practiced architecture in the Chicago area for a quarter century. More recently, however, he's developed a sideline that's resulted in two remarkable web sites, and a great new book, on the Chicago architecture and sculpture you've probably glanced at countless times, but never have really seen.
Chicago Architecture in The Loop combines commentary, information, and Jenkins' striking photographs. Most recently, he's had an extended series on the Daniel Burnham/Peirce Anderson 1905 Edison Building. Formerly known as the Commonwealth Edison Building, it's one of two derelict buildings (the other the 1927 Bankers Building) around the Mies van der Rohe Federal Plaza. The Chicago Board of Education, the Edison's current occupant, has treated its facades with malign neglect, slumming them up with cheap, incongruous replacements for terra cotta panels that seem less an expression of the CBOE's thrift than to its indifference to doing anything right. (This photo not by Jenkins) Jenkins's photos let you see the underlying grandeur of the building.
What he's especially good at is the details, all those ornamental expressions that we've probably overlooked even in a building we walk by several times a day. You may have noticed that Burnham and Anderson loved lions on their buildings, but did ever notice the variations? Jenkins has, and he gives you photos of all of them: lions with rings in an open mouth, lions with rings in clenched jaws, abstracted lions with no rings at all.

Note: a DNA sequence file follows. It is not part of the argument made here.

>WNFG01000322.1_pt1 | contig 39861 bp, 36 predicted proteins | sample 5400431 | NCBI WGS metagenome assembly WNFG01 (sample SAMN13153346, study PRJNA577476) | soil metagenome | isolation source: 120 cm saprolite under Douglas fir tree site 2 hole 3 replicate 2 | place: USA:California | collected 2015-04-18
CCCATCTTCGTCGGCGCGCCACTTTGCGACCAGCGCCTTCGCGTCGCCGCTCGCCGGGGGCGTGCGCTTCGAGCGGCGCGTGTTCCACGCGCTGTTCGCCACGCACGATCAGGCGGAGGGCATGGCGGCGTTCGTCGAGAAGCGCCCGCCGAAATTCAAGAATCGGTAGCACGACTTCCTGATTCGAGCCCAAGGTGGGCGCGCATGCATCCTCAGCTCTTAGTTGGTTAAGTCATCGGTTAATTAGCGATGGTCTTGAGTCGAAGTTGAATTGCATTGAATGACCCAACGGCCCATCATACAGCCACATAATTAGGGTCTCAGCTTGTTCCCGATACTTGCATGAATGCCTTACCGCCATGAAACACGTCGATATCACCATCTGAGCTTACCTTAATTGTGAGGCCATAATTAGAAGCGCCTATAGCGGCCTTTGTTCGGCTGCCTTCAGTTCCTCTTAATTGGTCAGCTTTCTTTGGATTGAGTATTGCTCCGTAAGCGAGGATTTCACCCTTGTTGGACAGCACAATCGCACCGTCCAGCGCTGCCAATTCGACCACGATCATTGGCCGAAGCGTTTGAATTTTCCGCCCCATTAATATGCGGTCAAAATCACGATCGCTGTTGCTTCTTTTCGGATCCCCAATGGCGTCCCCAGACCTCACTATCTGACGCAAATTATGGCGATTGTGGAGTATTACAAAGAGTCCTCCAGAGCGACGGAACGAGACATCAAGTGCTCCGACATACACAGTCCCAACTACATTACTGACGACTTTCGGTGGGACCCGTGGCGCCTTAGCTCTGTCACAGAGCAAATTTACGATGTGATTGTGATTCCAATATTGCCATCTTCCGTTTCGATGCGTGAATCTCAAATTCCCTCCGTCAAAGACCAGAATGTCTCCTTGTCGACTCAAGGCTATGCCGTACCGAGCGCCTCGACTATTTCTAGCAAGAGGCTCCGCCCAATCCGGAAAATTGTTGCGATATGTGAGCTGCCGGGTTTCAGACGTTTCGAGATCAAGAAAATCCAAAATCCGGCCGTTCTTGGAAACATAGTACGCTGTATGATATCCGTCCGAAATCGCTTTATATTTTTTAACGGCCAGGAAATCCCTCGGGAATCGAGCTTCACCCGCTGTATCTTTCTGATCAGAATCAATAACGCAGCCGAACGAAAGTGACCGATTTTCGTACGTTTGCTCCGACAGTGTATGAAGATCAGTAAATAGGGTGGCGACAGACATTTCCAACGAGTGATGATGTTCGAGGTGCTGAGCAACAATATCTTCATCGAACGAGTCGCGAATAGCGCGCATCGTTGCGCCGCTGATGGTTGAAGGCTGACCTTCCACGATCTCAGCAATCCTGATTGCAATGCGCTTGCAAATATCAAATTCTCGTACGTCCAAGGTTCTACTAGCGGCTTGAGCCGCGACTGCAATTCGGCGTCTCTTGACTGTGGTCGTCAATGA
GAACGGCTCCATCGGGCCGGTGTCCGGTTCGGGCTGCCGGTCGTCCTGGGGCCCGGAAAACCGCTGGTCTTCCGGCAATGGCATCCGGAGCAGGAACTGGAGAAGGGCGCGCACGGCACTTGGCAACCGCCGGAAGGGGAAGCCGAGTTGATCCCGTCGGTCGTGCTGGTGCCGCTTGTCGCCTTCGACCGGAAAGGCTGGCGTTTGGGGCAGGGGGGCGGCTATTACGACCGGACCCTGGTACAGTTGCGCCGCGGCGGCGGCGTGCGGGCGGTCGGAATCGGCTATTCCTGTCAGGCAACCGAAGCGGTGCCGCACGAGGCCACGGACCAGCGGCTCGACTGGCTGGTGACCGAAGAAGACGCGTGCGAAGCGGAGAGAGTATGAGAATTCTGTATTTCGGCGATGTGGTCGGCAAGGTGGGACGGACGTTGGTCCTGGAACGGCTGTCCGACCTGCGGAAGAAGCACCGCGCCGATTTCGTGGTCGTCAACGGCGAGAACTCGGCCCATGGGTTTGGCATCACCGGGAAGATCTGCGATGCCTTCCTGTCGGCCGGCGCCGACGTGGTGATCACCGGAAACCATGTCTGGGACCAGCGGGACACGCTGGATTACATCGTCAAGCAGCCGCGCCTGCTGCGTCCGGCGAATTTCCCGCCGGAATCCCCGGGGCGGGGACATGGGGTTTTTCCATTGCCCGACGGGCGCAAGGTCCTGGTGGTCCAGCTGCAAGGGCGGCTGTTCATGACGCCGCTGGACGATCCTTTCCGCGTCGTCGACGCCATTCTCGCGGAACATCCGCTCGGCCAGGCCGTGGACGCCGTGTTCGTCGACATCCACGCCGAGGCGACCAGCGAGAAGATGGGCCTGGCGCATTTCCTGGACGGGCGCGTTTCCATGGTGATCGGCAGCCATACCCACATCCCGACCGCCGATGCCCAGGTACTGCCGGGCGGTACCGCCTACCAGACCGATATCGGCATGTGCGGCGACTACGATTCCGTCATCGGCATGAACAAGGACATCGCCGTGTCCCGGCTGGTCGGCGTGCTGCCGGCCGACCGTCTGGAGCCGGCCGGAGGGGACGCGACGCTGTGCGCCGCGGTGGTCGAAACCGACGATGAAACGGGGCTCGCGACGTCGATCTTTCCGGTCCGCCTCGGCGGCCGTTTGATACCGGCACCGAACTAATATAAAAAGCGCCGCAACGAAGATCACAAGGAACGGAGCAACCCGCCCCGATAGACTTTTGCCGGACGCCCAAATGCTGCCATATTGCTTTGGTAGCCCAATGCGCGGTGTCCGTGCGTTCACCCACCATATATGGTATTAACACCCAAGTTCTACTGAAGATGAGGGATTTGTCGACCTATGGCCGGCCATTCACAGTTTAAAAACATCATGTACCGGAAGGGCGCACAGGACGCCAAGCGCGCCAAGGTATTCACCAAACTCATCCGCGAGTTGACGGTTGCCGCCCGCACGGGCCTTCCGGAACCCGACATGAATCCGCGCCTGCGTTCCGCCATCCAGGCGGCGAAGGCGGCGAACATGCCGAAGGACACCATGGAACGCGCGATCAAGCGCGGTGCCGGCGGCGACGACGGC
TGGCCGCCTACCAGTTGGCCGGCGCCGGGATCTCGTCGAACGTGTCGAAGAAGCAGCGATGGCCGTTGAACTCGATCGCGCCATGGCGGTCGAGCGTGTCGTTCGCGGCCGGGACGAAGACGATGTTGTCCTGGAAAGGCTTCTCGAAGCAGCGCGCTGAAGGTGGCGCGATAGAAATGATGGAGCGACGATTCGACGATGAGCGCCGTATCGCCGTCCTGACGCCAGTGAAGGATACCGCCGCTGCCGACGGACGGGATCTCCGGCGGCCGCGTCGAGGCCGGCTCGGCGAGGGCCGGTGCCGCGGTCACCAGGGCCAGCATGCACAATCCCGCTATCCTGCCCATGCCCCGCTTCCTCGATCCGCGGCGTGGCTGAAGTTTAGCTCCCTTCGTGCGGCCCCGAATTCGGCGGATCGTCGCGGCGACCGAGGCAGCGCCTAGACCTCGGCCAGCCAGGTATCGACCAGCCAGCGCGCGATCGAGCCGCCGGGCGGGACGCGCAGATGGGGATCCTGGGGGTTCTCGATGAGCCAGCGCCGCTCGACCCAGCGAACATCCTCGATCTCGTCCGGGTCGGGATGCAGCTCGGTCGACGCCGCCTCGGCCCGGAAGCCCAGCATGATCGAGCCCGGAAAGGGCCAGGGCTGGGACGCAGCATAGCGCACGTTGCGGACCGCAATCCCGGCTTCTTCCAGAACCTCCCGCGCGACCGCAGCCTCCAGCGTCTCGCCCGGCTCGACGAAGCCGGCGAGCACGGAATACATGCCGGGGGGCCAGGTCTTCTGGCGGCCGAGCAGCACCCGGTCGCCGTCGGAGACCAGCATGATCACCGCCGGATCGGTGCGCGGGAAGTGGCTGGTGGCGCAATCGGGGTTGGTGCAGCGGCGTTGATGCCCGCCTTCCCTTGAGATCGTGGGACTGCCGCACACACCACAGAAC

Chicago Sculpture in the Loop is Jenkins' second website, and it may be even more interesting. You'll find out who was behind all the those sculptures that have become visual icons of their respective buildings, and see them close up. You'll discover the importance of sculptor Henry Hering, a student of Augustus Saint-Gaudens, who first gained fame at age 17 for his work on the Fine Arts Building of 1893 World's Columbian Exposition (now the Museum of Science and Industry). His work is everywhere in Chicago, including the four allegorical figures overlooking the Great Hall of the Field Museum. Ever wonder about those two statues atop the soaring columns at Union Station? One is Allegorical Night (complete with owl), the other is Day, and they're by Henry Hering, as are the figures on the Michigan Avenue Bridge.
How many times have you walked by Tribune Tower? Have you noticed the remarkable gargoyles designed by Rene Paul Chambellen? Jenkins has, and you can see them on his site.
Now Jenkins has assembled 177 of his best photographs in a new book, Chicago Figural Sculpture: A Chronological Portrait 1871-1923, which "documents extant figural sculpture in the heart of Chicago." Did you know there's a casting of Jean Antoine Houdon's George Washington on the fifth floor of City Hall? It's there in Jenkins' book, along with Johannes Gelert's Herald, which originally graced Burnham & Root's 1891 Chicago Herald Building on Madison, then stood on the roof of the parking garage that replaced, then, briefly, in a niche in the even larger parking garage that replaced that, until finally winding up in the garden collection of St. Ignatius Prep on Roosevelt Road. You can see where all of the Richard Bock busts of German writers that once graced the facade of Adler & Sullivan's Schiller Theater have wound up, as well as such overlooked wonders as this ornament from Charles Atwood's Marshall Field store.
You can preview the first chapter of the book here. You can buy it on-line here or here. As usual, I'm telling you this too late to make it a great Christmas gift, but maybe you can just give a gift card with a printout of the cover photo. It looks to be one of the best Chicago architecture books of the year.